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Extended Audio Sample Ratification: The People Debate the Constitution, 1787–1788, by Pauline Maier Click for printable size audiobook cover
3 out of 53 out of 53 out of 53 out of 53 out of 5 3.00 (172 ratings) (rate this audio book) Author: Pauline Maier Narrator: Johnny Helle Publisher: Tantor Format: Unabridged Audiobook Delivery: Instant Download Audio Length: Release Date:
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When the Constitutional Convention in Philadelphia adjourned late in the summer of 1787, the delegates returned to their states to report on the new Constitution, which had to be ratified by specially elected conventions in at least nine states. Pauline Maier recounts the dramatic events of the ensuing debate in homes, taverns, and convention halls, drawing generously on the speeches and letters of founding fathers, both familiar and forgotten, on all sides.

This is the first narrative history in decades of the ratification debate, with all its significance, and it draws on new scholarship about the ratification process. In Maier’s skillful hands, this fascinating yet often overlooked episode in the nation’s history comes to life as never before.

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Listener Opinions

  • 4 out of 54 out of 54 out of 54 out of 54 out of 5 by Aaron Haberman | 1/1/2014

    " Maier has produced a thoroughly researched and comprehensive history of the ratification process of the constitution. It shows conclusively that the primary concerns of those opposed to the new constitution centered around the powers given to the centralized Congress and the lack of a bill of rights, and not so much around the position of the executive or the Supreme Court (ironically the two areas of greatest concern today). She also does a nice job of explaining why the various states ultimately did vote in favor of ratification (how in effect the new constitution helped serve individual state interests in a number of cases, rather than simply threatening their autonomy). This is a hefty book, perhaps too hefty. I'm not convinced that Maier needed as much microscopic detail of some of the ratification debates, particularly of Virginia and New York. I would have preferred more direct analysis explaining how the details she did present supported her larger argument that the ratification conventions of the different states were part of a single larger process, and that the whole was greater than the sum of those parts. Still, the book is very readable, and for anyone interested in founding debates over the government this book is a must because Maier uncovers every major argument offered for and against the new constitution. "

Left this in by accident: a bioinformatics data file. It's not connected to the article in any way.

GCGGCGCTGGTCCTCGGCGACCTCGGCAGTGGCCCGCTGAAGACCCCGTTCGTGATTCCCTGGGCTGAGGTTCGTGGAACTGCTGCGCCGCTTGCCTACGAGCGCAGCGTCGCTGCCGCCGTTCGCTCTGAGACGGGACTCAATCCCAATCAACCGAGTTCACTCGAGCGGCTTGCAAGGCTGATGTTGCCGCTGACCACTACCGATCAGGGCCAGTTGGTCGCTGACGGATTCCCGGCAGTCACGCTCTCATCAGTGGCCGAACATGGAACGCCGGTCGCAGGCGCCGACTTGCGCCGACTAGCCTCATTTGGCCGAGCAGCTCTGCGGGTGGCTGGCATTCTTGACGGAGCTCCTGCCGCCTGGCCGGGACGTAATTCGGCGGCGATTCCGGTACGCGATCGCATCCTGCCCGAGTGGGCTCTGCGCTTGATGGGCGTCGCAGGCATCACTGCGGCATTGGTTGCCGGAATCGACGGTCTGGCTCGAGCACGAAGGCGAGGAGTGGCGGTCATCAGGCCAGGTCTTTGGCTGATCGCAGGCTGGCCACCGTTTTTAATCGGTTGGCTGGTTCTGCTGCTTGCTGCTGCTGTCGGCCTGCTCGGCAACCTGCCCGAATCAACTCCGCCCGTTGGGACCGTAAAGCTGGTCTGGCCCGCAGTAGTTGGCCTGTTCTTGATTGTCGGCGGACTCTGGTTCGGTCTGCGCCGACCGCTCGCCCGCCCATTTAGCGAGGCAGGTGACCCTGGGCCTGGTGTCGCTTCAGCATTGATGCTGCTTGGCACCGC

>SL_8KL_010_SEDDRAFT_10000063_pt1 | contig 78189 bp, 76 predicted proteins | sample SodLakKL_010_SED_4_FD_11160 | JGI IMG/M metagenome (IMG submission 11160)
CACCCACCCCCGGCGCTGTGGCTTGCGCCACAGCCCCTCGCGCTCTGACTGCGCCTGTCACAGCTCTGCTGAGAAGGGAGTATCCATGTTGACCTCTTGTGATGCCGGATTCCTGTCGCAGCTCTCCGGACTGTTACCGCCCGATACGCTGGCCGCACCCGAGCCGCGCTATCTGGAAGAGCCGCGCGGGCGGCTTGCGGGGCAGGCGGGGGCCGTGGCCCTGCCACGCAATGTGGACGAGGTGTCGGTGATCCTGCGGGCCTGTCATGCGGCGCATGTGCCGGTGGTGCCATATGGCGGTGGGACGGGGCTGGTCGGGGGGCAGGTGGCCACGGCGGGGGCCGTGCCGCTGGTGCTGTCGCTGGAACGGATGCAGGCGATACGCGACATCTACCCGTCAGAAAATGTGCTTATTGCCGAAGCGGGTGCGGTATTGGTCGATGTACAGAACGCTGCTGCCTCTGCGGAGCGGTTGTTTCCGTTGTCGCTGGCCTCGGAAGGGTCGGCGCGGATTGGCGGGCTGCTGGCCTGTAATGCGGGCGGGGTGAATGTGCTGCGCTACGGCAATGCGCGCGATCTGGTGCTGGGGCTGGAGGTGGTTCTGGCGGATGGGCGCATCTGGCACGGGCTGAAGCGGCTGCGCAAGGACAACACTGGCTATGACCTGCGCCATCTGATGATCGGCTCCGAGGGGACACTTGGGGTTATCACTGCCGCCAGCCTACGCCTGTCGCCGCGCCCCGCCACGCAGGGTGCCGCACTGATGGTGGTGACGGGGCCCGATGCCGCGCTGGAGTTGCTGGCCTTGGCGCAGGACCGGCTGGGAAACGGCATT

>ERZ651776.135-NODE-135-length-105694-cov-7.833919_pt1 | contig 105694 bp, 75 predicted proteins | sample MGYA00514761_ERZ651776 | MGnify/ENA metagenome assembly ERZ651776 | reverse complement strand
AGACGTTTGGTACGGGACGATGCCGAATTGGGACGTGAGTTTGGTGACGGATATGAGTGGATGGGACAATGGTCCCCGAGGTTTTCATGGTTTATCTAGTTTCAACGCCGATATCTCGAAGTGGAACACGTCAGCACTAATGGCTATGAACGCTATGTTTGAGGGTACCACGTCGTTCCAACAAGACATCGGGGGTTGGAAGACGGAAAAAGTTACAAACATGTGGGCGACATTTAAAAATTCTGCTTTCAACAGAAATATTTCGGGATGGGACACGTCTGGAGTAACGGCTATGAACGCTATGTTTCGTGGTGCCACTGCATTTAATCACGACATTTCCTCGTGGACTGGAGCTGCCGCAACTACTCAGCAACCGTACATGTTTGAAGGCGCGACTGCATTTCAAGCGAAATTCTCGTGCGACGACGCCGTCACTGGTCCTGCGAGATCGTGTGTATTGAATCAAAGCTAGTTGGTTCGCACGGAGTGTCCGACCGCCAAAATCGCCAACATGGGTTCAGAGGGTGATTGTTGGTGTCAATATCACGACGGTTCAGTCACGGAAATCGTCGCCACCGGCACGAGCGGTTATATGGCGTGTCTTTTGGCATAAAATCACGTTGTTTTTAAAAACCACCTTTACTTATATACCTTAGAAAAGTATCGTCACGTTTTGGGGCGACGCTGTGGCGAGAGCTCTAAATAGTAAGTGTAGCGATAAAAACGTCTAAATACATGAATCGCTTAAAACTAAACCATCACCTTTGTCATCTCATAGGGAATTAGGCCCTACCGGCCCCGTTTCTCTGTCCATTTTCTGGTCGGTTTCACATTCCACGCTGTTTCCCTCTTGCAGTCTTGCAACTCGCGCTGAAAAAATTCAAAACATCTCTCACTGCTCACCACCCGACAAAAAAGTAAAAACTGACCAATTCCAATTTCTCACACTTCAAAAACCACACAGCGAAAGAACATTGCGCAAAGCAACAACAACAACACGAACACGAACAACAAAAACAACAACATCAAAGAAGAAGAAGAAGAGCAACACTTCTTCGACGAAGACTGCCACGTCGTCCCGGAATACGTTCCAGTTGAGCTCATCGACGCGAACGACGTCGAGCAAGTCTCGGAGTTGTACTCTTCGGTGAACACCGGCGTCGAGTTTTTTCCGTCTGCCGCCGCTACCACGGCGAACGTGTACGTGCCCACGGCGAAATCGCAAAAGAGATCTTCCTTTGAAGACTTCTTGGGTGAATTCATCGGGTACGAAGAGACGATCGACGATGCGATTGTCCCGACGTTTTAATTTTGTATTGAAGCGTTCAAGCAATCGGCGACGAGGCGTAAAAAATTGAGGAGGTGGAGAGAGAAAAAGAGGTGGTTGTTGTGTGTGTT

• 3 out of 53 out of 53 out of 53 out of 53 out of 5 by Chris | 10/9/2013

    " Learned a lot, but not always a page turner. "

  • 5 out of 55 out of 55 out of 55 out of 55 out of 5 by Dave | 3/29/2013

    " We too often think of the constitution as a document written by great men and admired by all. Some were great, some less so and the document was fiercely debated. It almost didn't get ratified and this book tells the story of that remarkable effort. "

  • 4 out of 54 out of 54 out of 54 out of 54 out of 5 by Tobi | 3/18/2013

    " Everything you ever wanted to know about the debates over the ratification of the Constitution. Lots of detail so I read it a chapter or so at a time. A very interesting read for any history buff. "

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About the Author

Pauline Maier is the William R. Kenan, Jr. professor of American history at MIT. She is the author of several books and textbooks on American history, including From Resistance to Revolution, The Old Revolutionaries, and American Scripture, which was on the New York Times Book Review Editor’s Choice list of the best 11 books of 1997 and a finalist for the National Book Critics’ Circle Award. Maier received her PhD from Harvard University in 1968, and she currently lives in Cambridge, Massachusetts.